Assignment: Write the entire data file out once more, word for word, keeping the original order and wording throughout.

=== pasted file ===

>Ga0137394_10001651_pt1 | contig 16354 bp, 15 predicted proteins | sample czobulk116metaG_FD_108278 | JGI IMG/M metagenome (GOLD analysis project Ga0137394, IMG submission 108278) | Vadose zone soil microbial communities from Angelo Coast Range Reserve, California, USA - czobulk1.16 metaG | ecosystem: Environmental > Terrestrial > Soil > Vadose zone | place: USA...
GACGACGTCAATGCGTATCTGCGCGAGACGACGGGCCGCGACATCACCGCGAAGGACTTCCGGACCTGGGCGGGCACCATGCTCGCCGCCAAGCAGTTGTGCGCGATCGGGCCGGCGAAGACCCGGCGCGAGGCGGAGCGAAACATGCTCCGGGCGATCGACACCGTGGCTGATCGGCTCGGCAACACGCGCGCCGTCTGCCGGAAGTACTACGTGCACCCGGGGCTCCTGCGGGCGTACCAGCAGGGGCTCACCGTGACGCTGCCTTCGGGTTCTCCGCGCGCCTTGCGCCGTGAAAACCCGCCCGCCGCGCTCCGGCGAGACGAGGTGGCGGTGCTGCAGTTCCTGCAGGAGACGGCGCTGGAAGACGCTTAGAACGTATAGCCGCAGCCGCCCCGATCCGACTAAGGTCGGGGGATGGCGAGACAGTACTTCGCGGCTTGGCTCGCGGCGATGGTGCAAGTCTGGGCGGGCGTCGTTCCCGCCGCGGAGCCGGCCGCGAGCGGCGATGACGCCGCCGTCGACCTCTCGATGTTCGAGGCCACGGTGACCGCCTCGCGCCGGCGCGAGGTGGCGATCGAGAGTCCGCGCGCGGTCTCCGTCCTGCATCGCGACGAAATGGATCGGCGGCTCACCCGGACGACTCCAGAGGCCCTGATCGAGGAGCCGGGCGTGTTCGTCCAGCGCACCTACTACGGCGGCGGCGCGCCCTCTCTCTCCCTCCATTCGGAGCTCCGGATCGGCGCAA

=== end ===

>Ga0137394_10001651_pt1 | contig 16354 bp, 15 predicted proteins | sample czobulk116metaG_FD_108278 | JGI IMG/M metagenome (GOLD analysis project Ga0137394, IMG submission 108278) | Vadose zone soil microbial communities from Angelo Coast Range Reserve, California, USA - czobulk1.16 metaG | ecosystem: Environmental > Terrestrial > Soil > Vadose zone | place: USA...
GACGACGTCAATGCGTATCTGCGCGAGACGACGGGCCGCGACATCACCGCGAAGGACTTCCGGACCTGGGCGGGCACCATGCTCGCCGCCAAGCAGTTGTGCGCGATCGGGCCGGCGAAGACCCGGCGCGAGGCGGAGCGAAACATGCTCCGGGCGATCGACACCGTGGCTGATCGGCTCGGCAACACGCGCGCCGTCTGCCGGAAGTACTACGTGCACCCGGGGCTCCTGCGGGCGTACCAGCAGGGGCTCACCGTGACGCTGCCTTCGGGTTCTCCGCGCGCCTTGCGCCGTGAAAACCCGCCCGCCGCGCTCCGGCGAGACGAGGTGGCGGTGCTGCAGTTCCTGCAGGAGACGGCGCTGGAAGACGCTTAGAACGTATAGCCGCAGCCGCCCCGATCCGACTAAGGTCGGGGGATGGCGAGACAGTACTTCGCGGCTTGGCTCGCGGCGATGGTGCAAGTCTGGGCGGGCGTCGTTCCCGCCGCGGAGCCGGCCGCGAGCGGCGATGACGCCGCCGTCGACCTCTCGATGTTCGAGGCCACGGTGACCGCCTCGCGCCGGCGCGAGGTGGCGATCGAGAGTCCGCGCGCGGTCTCCGTCCTGCATCGCGACGAAATGGATCGGCGGCTCACCCGGACGACTCCAGAGGCCCTGATCGAGGAGCCGGGCGTGTTCGTCCAGCGCACCTACTACGGCGGCGGCGCGCCCTCTCTCTCCCTCCATTCGGAGCTCCGGATCGGCGCAA